An Australian developed hydrogen ‘catalyst’ could be the key to shifting the global energy system to hydrogen, with its Australian inventors signing a landmark deal to advise the Philippine government on a potential transition to a green hydrogen economy.
Star Scientific has developed an innovative new catalyst material, dubbed the Hydrogen Energy Release Optimizer or HERO, which it says has the ability to convert hydrogen into heat without combustion, and at a very high thermal efficiency.
Star Scientific says the catalyst coating has the potential for use in the production of high temperature steam, allowing existing thermal power stations to be retrofitted to run on hydrogen, as well as allowing industrial operations to use hydrogen as an effective source of heat.
The company said the discovery of the ‘HERO’ catalyst was a fortuitous result of the company’s research into fusion energy technologies, with the catalyst being completely reusable and that the only by-product from the hydrogen conversion process was water.
The company said that it had produced a working demonstration of the catalyst at its research facilities in Berkley Vale on the New South Wales central coast. The technology has subsequently been patented, and Star Scientific has shifted its focus on its ongoing development.
As part of its work to deploy its hydrogen innovation, Star Scientific has signed a memorandum of understanding with the Department of Energy of the Republic of the Philippines, to undertake a study into how the Philippines can be transitioned to one utilising hydrogen and transitioning away from fossil fuels.
Under the MoU, Star Scientific will advise the Philippine government on how funds and investment can be sourced to support the creation of a hydrogen economy, and how the country can become self-sufficient for its energy.
“I have often said that there could be a lot of potential for hydrogen for the local industry given that it is seen as the fuel of the future,” Philippine energy secretary Alfonso Cusi said.
“We are hoping to be able to utilize hydrogen as fuel for electric vehicles and as part of the country’s future energy mix.”
Global group chairman for Star Scientific, Andrew Horvath, told RenewEconomy that the Philippines government had been motivated to enter into the MoU as it saw the need to develop industries that met new ethical criteria, including zero emissions and recyclable products.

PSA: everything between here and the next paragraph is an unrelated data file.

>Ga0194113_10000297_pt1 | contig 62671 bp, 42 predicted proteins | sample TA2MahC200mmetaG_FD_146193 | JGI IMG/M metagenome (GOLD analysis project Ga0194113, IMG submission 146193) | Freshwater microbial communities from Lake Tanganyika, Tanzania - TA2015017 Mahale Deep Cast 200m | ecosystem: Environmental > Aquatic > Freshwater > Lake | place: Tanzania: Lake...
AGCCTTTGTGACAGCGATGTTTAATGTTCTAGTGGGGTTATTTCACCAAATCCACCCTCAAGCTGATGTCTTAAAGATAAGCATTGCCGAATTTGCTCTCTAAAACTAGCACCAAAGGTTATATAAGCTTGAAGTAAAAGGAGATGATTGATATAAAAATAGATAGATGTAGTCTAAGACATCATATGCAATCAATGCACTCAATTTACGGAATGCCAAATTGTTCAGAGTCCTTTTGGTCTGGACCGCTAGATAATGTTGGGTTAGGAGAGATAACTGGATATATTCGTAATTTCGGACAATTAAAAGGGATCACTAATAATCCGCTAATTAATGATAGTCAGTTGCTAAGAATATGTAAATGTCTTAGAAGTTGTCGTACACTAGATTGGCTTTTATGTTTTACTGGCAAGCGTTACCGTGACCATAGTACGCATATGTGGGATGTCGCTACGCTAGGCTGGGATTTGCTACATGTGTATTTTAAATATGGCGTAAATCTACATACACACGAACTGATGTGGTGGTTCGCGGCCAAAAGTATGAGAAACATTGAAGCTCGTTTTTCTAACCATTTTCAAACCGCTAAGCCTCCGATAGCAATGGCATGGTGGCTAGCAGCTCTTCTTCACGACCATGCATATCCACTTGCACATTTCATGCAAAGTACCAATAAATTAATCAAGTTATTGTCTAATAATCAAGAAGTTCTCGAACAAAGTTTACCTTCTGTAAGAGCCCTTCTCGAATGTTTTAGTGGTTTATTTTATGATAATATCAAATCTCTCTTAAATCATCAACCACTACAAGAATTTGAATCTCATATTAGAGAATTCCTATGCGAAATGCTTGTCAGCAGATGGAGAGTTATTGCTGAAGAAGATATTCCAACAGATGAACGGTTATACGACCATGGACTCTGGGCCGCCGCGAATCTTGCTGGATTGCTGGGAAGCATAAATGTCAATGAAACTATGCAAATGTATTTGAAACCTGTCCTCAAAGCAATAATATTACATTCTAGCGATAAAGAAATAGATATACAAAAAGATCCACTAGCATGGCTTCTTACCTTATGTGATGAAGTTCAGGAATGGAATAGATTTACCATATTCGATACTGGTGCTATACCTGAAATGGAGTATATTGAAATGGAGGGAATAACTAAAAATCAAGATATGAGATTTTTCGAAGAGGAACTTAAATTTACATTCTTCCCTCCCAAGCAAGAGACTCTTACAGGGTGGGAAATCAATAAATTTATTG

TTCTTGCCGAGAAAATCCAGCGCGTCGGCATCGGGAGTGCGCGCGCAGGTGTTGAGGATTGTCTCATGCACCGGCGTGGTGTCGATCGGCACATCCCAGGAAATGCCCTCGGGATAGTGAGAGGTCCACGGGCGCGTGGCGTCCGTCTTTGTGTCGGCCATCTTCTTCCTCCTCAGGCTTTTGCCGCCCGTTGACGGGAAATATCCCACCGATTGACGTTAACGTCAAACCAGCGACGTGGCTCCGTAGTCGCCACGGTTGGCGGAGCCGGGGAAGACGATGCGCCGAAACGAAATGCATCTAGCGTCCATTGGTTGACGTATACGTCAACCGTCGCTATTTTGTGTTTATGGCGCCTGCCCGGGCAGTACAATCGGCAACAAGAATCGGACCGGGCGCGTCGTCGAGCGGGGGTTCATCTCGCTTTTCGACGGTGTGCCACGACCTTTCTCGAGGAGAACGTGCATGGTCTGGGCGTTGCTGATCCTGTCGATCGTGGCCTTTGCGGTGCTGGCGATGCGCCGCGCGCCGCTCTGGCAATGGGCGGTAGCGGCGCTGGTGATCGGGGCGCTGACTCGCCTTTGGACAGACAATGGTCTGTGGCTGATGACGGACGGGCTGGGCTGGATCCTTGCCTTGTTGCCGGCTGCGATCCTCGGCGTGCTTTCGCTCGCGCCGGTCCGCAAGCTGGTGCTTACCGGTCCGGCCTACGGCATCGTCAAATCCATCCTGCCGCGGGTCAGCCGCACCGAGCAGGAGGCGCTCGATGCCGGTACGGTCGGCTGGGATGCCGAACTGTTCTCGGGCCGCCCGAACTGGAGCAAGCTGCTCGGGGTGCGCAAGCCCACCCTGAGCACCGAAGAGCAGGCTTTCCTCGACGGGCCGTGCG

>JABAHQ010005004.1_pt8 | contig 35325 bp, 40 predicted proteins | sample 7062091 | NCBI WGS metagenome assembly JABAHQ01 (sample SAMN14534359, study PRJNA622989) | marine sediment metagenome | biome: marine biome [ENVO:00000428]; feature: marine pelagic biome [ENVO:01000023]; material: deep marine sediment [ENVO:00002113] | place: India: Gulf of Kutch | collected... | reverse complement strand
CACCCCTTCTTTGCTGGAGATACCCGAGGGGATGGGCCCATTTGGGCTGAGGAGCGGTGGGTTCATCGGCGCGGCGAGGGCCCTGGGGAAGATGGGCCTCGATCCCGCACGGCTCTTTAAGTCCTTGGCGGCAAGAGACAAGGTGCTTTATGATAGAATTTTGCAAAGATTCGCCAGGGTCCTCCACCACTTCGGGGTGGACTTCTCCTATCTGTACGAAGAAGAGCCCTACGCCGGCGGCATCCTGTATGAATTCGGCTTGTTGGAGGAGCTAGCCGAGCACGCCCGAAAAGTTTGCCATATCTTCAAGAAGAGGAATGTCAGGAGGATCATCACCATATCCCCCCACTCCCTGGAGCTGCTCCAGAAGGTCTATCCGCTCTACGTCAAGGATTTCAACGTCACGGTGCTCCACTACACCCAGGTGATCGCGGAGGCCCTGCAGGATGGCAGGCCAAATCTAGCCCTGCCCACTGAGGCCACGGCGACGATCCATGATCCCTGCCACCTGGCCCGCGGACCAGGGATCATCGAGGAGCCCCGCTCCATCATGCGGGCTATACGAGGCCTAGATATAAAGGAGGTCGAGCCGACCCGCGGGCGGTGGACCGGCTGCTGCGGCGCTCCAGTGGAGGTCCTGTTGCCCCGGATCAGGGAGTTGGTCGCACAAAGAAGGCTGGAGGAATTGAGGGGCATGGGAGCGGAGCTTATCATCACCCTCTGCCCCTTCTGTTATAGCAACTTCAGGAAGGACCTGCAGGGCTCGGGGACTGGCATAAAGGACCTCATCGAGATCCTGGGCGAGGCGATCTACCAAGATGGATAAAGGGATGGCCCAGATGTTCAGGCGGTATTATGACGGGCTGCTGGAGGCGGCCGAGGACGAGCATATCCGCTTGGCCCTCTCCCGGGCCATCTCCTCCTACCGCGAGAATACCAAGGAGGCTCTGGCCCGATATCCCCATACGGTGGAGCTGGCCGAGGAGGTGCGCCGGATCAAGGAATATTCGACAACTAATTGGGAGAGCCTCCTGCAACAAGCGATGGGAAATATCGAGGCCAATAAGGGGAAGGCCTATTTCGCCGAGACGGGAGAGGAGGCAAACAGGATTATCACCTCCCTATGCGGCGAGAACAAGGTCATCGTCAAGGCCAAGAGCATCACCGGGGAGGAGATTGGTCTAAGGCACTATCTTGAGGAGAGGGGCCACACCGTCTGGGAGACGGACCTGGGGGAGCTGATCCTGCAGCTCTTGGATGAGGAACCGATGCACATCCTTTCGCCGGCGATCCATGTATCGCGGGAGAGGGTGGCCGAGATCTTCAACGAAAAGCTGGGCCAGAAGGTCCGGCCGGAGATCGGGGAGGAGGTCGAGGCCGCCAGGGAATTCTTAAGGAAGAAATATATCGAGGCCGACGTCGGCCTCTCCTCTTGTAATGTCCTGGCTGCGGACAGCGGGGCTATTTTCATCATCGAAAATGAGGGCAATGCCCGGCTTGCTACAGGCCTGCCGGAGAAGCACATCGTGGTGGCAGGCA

“This agreement with the Department of Energy of the Republic of the Philippines represents a significant milestone in the development of the global hydrogen economy,” Horvath said.
“Thanks to this bold and visionary step by the Philippines, we can begin to see the reality of whole economies turning over to hydrogen and a rapid acceleration to sustainable energy on a global scale. This is just the start.”
“This will represent the largest single boost to Australia’s role in developing the global hydrogen economy, heralding a new era of research, development and deployment in the manufacture and installation of all parts of the hydrogen supply chain. We are particularly grateful and excited to be part of the next phase of the Philippines’ economic growth.”
Horvath told RenewEconomy that one of the key challenges for a green hydrogen industry is developing the ability for it to be used within the global economy. There has been a recent surge in investment in projects that would produce green hydrogen, including substantial proposals within Australia, but further work was needed to ensure hydrogen can be used for industrial and power generation, Horvath said.
Horvath added that the Philippines was a high potential country for hydrogen use, with the country currently highly reliant on imported fossil fuels, but had access to substantial resources of off-shore wind energy, and a plan for attracting external investment could be key to unlocking it.
Through the MoU, Star Scientific will advise the Philippines government on the potential use of the ‘HERO’ technology to deliver heat and electricity for all of the country’s inhabited islands, as well as serving as a supplier of desalinated water.
This content was originally published here.